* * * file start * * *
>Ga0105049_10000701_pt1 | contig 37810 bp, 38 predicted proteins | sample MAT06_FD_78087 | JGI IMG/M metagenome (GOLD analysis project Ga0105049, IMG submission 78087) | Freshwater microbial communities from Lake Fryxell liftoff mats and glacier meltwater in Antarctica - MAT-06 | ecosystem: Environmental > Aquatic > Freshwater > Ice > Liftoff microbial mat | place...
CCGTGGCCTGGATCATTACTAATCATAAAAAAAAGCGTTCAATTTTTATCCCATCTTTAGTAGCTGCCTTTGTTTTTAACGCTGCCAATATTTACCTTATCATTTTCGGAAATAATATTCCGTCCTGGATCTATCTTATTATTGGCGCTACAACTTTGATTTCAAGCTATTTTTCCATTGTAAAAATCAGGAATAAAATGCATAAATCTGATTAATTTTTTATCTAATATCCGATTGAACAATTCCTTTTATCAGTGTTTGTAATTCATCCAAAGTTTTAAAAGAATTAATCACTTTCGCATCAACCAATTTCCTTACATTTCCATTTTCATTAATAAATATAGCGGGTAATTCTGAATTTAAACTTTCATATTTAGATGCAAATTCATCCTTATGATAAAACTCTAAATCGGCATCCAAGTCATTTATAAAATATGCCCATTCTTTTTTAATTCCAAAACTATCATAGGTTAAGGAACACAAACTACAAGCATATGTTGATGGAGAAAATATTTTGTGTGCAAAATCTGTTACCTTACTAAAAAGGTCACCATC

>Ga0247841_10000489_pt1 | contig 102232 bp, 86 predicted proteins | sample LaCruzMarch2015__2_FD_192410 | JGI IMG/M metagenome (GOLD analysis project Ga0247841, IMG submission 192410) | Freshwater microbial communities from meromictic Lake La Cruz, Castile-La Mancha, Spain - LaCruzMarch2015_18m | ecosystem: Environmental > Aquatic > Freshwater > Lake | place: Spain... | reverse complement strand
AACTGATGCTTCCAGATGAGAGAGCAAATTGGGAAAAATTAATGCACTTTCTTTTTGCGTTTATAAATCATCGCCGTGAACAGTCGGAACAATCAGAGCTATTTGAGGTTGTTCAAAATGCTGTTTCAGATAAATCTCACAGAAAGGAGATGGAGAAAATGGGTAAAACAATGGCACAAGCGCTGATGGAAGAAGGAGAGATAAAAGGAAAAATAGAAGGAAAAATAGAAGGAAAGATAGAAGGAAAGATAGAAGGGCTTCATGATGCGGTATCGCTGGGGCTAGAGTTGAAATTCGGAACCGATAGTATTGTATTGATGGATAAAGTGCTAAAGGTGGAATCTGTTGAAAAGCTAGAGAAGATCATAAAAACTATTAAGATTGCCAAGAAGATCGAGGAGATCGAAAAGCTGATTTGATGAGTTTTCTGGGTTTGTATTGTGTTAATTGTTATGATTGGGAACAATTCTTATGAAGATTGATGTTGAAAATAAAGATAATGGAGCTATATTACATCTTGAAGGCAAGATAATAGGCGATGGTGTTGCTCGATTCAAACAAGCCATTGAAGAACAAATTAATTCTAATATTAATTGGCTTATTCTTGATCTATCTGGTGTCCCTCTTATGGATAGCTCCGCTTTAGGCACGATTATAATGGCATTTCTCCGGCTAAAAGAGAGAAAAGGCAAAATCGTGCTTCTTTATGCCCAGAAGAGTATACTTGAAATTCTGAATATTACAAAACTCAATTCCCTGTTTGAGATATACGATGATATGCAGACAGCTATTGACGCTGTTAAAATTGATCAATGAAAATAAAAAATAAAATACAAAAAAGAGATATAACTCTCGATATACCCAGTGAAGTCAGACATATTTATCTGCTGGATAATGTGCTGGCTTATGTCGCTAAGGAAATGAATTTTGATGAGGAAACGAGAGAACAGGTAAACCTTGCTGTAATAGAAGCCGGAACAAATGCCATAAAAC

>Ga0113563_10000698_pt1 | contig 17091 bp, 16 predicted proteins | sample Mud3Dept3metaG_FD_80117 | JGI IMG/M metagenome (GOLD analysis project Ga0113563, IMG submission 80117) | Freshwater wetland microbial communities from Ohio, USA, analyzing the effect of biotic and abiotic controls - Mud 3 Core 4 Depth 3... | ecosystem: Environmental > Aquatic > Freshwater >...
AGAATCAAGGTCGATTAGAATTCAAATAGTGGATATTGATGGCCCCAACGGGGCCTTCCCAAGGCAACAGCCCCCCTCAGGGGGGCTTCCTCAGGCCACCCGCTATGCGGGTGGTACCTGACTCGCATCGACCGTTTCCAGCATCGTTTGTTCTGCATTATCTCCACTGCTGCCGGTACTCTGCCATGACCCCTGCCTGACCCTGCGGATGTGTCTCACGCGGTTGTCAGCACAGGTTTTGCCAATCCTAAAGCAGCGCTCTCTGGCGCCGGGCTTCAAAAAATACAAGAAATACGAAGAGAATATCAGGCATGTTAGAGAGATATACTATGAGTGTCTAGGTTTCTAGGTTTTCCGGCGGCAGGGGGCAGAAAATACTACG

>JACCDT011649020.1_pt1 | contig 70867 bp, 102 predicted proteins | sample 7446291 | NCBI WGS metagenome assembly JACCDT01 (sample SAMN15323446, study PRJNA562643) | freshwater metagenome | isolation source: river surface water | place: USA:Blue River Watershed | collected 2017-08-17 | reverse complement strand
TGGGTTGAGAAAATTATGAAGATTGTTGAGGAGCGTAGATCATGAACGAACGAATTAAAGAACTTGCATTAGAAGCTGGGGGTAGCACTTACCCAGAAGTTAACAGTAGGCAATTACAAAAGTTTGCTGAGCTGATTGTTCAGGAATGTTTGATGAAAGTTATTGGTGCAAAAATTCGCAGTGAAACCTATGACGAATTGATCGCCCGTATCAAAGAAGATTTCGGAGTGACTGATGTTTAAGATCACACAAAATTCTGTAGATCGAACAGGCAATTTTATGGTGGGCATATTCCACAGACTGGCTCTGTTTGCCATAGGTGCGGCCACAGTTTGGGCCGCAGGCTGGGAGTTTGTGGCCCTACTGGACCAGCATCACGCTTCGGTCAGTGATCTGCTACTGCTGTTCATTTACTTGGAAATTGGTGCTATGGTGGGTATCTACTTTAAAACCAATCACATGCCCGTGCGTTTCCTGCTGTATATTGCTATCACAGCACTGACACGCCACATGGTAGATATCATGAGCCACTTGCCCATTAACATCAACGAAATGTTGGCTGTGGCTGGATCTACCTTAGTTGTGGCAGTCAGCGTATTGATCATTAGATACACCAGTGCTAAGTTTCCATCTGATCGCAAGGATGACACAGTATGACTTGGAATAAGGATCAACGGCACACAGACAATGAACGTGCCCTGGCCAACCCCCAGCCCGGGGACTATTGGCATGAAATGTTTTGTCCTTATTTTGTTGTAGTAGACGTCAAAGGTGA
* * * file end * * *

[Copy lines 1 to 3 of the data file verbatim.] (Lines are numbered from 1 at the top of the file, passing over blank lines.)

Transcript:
>Ga0105049_10000701_pt1 | contig 37810 bp, 38 predicted proteins | sample MAT06_FD_78087 | JGI IMG/M metagenome (GOLD analysis project Ga0105049, IMG submission 78087) | Freshwater microbial communities from Lake Fryxell liftoff mats and glacier meltwater in Antarctica - MAT-06 | ecosystem: Environmental > Aquatic > Freshwater > Ice > Liftoff microbial mat | place...
CCGTGGCCTGGATCATTACTAATCATAAAAAAAAGCGTTCAATTTTTATCCCATCTTTAGTAGCTGCCTTTGTTTTTAACGCTGCCAATATTTACCTTATCATTTTCGGAAATAATATTCCGTCCTGGATCTATCTTATTATTGGCGCTACAACTTTGATTTCAAGCTATTTTTCCATTGTAAAAATCAGGAATAAAATGCATAAATCTGATTAATTTTTTATCTAATATCCGATTGAACAATTCCTTTTATCAGTGTTTGTAATTCATCCAAAGTTTTAAAAGAATTAATCACTTTCGCATCAACCAATTTCCTTACATTTCCATTTTCATTAATAAATATAGCGGGTAATTCTGAATTTAAACTTTCATATTTAGATGCAAATTCATCCTTATGATAAAACTCTAAATCGGCATCCAAGTCATTTATAAAATATGCCCATTCTTTTTTAATTCCAAAACTATCATAGGTTAAGGAACACAAACTACAAGCATATGTTGATGGAGAAAATATTTTGTGTGCAAAATCTGTTACCTTACTAAAAAGGTCACCATC

>Ga0247841_10000489_pt1 | contig 102232 bp, 86 predicted proteins | sample LaCruzMarch2015__2_FD_192410 | JGI IMG/M metagenome (GOLD analysis project Ga0247841, IMG submission 192410) | Freshwater microbial communities from meromictic Lake La Cruz, Castile-La Mancha, Spain - LaCruzMarch2015_18m | ecosystem: Environmental > Aquatic > Freshwater > Lake | place: Spain... | reverse complement strand